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Legends of the Maori

The Dirge of Rangi-Mamao

page 309

The Dirge of Rangi-Mamao.

THIS chant of sorrow for the dead came from Tamarahi Tomairangi. of the Ngati-Pikiao tribe. It was composed by Rangi-mamao, of Rotoiti, and sung by her at the tangihanga for her husband, Maihi. Tamarahi recited to me the original, from which I translate this version, when we were in camp at Tapuwae-haruru, Lake Rotoiti, one night in1996.

E tama—e!
O husband well-beloved!
The door of death
Has closed on thee;
And sadly now we raise
The atamira* for the dead
On which thy chieftain form
Must cold repose.

There in those shadowy realms below
Gaze thou upon
Thy weaponed ancestors.
The tribes of men go forth
To that dread borderland,
But none return.

So soon cut off art thou,
In whose embrace I once reclined!
The heavens sob and sigh;
I lift my weeping eyes, and lo!
The wondrous vision of the sky!
The star-canoe Raka-tu-whenua
Gleams in the spangled space,

And god-like Rehua shines.
And now across my sight there comes
Thy great canoe,
With high and decorated prow;
It sweeps across the sleeping lake,
And breasts Mokoia’s isle,
And onward swiftly glides,
Where deep Ngatuti’s currents flow,
And swirl dark Ohau’s tides.
O Sire, uplift thy shadowy sail,
And still sweep on!

* Atamira, a platform or low stage, a bier for the dead, with one end slightly elevated for the head. A dead chief was laid on the atamira, with his hair adorned with feathers, his body covered with the finest flax and feather cloaks, and his weapons arrayed about him.

page 310

Enshrouded now thou art
With the damp, dark weeds of Death,
The kelp that drifts and swirls
At Reinga’s ghostly gates—
On lone Pateko’s rocky isle—
There thou’lt be laid!

See, high in misty heaven,
Thy mountain-guardian,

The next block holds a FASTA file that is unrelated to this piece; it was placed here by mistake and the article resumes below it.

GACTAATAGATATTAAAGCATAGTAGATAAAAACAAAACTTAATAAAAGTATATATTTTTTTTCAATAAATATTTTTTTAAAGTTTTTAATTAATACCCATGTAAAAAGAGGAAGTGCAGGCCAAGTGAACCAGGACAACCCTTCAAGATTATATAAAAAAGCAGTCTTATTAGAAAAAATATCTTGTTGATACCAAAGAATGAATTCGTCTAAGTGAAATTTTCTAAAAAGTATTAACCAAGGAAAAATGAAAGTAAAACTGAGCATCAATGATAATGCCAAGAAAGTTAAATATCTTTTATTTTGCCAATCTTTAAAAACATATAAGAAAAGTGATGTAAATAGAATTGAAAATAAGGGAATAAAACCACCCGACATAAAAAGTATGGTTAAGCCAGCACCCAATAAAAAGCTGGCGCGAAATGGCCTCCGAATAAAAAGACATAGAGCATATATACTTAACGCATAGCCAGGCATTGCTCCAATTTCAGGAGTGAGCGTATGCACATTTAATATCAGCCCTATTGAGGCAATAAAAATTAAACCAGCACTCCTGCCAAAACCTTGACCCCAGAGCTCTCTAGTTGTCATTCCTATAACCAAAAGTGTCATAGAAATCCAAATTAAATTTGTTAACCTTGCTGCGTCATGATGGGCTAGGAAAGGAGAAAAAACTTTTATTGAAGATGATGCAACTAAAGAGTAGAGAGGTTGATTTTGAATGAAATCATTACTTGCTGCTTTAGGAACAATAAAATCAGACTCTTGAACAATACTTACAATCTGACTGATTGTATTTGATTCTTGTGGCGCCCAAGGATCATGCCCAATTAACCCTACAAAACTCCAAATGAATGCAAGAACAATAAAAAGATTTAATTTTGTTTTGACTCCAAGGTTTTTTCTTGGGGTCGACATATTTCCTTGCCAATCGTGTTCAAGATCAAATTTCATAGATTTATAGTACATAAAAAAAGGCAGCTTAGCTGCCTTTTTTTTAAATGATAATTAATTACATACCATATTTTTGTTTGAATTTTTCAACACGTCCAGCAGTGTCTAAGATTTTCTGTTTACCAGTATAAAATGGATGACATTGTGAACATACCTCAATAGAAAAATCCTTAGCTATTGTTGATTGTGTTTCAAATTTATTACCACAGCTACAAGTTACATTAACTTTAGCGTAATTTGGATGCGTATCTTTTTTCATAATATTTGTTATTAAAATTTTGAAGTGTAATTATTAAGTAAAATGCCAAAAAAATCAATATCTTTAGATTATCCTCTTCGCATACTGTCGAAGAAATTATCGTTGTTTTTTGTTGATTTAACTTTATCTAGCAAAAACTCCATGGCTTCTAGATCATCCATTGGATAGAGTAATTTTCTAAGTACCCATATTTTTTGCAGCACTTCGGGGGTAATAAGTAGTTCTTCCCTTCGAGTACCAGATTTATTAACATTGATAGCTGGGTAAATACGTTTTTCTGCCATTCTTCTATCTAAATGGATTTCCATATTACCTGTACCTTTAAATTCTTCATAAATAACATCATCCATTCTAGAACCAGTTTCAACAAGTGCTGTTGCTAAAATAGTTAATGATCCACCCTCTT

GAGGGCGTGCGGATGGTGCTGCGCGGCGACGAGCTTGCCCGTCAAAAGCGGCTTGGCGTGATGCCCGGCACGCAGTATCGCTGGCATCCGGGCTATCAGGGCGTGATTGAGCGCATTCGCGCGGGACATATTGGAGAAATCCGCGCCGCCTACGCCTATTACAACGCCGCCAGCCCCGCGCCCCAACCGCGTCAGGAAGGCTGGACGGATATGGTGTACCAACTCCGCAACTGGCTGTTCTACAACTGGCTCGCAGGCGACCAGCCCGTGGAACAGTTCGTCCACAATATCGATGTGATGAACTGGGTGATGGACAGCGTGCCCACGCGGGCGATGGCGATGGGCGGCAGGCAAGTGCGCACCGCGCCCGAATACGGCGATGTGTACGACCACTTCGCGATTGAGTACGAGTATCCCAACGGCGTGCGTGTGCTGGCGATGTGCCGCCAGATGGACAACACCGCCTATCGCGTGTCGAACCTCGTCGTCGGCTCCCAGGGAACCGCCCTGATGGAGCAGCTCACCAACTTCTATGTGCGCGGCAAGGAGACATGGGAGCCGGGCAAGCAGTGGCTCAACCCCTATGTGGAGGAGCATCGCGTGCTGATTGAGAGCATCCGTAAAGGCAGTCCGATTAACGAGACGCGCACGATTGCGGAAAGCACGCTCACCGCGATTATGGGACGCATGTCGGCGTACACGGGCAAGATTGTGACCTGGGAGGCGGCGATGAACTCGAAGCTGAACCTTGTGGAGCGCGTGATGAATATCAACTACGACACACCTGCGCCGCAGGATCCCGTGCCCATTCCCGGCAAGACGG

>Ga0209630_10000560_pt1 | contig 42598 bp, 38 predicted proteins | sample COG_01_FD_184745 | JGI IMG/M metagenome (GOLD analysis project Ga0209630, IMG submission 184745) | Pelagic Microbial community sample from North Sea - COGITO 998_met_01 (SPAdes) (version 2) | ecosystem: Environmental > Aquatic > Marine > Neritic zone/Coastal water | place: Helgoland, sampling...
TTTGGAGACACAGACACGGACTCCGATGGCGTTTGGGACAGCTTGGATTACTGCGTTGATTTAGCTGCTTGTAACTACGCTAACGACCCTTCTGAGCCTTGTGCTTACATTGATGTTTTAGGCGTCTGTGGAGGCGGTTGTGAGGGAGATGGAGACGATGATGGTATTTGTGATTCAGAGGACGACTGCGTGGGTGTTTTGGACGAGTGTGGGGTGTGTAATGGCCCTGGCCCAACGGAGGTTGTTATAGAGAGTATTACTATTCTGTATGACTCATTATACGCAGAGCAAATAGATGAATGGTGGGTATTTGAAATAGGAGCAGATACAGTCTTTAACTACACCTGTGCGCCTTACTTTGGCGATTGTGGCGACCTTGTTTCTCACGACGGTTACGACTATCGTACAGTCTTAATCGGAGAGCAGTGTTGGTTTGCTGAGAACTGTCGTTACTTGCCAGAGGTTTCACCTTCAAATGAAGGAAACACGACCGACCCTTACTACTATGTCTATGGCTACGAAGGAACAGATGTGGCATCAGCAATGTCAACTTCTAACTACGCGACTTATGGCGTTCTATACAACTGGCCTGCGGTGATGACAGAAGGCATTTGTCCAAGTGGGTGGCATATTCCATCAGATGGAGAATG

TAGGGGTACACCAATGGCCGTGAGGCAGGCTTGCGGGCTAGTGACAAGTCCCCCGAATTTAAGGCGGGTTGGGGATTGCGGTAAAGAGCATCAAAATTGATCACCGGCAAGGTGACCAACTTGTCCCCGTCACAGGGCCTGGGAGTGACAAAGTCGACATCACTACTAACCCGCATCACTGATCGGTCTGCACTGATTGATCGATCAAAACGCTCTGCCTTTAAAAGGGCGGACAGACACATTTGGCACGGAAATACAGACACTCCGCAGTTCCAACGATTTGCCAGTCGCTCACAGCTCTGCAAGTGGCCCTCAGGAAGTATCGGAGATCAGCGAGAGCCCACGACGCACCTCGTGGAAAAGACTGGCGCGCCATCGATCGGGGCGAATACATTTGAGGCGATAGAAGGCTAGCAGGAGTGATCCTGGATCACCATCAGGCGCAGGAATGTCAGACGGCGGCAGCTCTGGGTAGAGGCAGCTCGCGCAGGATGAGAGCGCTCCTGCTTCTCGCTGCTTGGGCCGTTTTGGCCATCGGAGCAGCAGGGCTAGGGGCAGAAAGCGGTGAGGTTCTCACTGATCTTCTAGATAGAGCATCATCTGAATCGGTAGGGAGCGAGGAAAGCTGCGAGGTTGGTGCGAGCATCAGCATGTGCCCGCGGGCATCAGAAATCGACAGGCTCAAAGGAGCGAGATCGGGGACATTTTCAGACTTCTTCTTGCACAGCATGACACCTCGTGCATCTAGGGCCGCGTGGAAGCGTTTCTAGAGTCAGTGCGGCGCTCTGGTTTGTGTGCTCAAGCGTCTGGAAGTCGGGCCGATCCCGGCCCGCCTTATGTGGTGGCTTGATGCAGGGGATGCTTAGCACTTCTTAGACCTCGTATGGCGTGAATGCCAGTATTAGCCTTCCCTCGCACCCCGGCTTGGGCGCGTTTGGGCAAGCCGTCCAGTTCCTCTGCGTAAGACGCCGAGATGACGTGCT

Black Matawhaura’s peak of ghosts;
Here on Tapuwae-haruru’s sands
Grim Whiro, ogre-god of Death,
Grips at the hearts of men.

In that dim home of Death,
The kotuku,* the shy white bird,
Thy spirit friend shall be,
O husband well-beloved!
E tama—e!

† Pateko is a small rocky island, formerly a fortified place of refuge, in Lake Rotoiti, near Pachinahina Point, on the southern side of the lake. It is a tapu burial place of several hapus of the Ngati-Pikiao tribe.

‡ Matawhaura is a beautiful wooded mountain rising precipitously above Tapuwae-haruru Bay, at the eastern end of Lake Rotoiti. It is a famous range in local song and story. For generations the dead of the Ngati-Pikiao were buried in a cavern near its summit, on the side overlooking the lake, below the bush-grown ramparts of the ancient Pakipaki Pa.

* A poetic belief among some tribes is that the kotuku, the beautiful and rare white heron, is like a spirit, and that it is the companion (tapui) of the rangatira dead in the Reinga. In the original of this poem the expression is:—

“Ko te kotuku to tapui, e tama e!”

page 311
The Widow’s Farewell.

The Widow’s Farewell.

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